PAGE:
T5 Light Hanger Change & Mantis Shrimp Cave

Reef Tank Update Photo РFront by devonmorton, on Flickr

Just getting ready to change out my T5 bulbs.

Also changing the way the T5’s sit on the tank. Replacing the blocks of wood for a hanging system as I think it will make it a little easier to clean salt creep.¬†

Old T5 Lighting Stands by devonmorton, on Flickr

Wooden Dowel Hanger by devonmorton, on Flickr

T5 Lights Hung Up РFront by devonmorton, on Flickr

Then Shelby and I went to Lowe’s today to get the mantis shrimp a new cave/maze system. I also found out that our mantis shrimp wasn’t a peacock mantis shrimp but a¬†gonodactylaceus ternatensis, try saying that 3 times fast, or just once…

Gonodactylaceus ternatensis by devonmorton, on Flickr

So I think I am going to move some rock around in the fuge to place his new cave system:

Mantis Shrimp Maze by devonmorton, on Flickr

More pictures later after I install the above in the refugium.

Neptune Systems Energy Bar 8

Apex Energy Bar 8

Installed two more energy bars for my Apex AquaController over the 4th of July break. ¬†After mounting and plugging them in I began to program each outlet starting with lights, chiller & heater then eventually moving on to Cal, Alk & Mag dosing pumps. ¬†I am really happy to get all of these components “online” with each other. I was also able to take a lot of timers and extension cords out of the system, another big plus!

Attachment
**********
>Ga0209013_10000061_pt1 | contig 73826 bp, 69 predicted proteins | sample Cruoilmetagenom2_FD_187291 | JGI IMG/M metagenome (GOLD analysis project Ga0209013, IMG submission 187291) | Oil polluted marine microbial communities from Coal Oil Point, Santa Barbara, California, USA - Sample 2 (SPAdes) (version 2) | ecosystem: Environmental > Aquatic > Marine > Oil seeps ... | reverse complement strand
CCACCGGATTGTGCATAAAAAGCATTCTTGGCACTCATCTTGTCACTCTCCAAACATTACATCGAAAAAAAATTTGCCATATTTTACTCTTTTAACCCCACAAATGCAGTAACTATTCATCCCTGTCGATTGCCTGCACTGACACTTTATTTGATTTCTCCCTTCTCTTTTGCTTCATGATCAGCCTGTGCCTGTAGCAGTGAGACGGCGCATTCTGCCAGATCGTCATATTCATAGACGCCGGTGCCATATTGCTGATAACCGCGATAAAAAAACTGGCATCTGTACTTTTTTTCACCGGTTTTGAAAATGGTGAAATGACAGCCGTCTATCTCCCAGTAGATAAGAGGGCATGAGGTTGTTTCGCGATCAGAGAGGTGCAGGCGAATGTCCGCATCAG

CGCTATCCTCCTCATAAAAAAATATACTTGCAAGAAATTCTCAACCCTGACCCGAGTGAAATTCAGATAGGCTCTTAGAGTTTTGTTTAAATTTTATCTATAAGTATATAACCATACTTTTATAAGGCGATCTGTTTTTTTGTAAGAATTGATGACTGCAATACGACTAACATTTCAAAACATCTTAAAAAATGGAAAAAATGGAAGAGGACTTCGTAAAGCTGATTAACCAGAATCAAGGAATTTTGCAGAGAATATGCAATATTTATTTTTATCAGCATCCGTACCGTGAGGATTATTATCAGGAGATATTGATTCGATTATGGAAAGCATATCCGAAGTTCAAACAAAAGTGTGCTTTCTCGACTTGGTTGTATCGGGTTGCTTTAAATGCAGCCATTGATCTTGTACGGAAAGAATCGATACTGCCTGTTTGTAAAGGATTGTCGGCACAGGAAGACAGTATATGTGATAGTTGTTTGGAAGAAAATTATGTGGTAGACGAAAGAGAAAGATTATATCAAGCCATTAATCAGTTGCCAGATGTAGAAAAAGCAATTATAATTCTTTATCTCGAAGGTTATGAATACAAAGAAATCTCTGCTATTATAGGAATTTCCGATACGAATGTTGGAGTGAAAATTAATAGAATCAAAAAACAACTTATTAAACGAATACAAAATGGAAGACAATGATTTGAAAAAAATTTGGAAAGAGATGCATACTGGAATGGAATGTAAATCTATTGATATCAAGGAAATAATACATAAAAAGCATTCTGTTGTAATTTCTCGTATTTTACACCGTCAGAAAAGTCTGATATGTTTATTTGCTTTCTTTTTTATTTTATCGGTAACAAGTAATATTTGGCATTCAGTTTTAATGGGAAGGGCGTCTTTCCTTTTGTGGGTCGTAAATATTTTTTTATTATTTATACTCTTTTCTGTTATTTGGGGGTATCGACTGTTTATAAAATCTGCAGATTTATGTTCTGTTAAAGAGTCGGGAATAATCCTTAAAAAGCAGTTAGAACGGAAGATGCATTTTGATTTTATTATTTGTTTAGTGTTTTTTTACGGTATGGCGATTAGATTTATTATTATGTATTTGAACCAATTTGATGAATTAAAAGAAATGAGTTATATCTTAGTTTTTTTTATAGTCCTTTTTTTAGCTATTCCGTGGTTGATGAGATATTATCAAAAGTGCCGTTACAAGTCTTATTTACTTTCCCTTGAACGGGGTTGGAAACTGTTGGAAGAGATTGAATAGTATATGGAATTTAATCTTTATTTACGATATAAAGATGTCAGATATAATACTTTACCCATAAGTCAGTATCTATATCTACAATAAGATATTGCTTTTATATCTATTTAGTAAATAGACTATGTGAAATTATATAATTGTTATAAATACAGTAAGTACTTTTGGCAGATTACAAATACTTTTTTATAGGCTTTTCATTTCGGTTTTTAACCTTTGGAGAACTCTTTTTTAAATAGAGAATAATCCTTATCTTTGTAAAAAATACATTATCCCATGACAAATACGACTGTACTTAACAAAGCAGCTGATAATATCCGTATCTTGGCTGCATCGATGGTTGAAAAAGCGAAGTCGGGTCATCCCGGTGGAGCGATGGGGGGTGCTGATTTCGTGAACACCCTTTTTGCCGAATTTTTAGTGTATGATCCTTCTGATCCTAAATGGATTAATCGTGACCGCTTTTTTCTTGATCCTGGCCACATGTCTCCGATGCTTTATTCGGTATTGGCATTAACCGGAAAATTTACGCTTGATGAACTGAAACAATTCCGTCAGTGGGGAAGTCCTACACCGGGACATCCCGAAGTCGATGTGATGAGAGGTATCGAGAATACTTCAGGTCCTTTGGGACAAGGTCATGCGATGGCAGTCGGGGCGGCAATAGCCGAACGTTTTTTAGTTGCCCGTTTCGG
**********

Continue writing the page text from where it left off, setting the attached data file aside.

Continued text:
Aquarium Controller – Neptune Apex

Neptune AquaController Apex System Display Unit

A couple of weeks ago I installed a Neptune System Apex AquaController unit and I must say that I am very happy with it, but for $500 I hope I would be. ¬†I haven’t quit started to hook up my pumps and lights to the energy bar yet but the monitoring probes (temp, pH & ORP) have been working well. I also really like the iPhone app that makes my system accessible and controllable from anywhere with a signal. ūüôā The email and text alerts work very well too! I really like the¬†scalability options, should make upgrading to another system fairly easy.

After reading the owner’s manual and doing the math it became clear that I needed two more energy bars to plug all my accessories in. I currently pull power from three different¬†circuits¬†so each would require it’s own energy bar (controllable power strip). I also would like to get the wireless unit to control my Ecotech VorTech MP40 pumps. So about another $500 should take care of my aquarium controlling needs… I hope.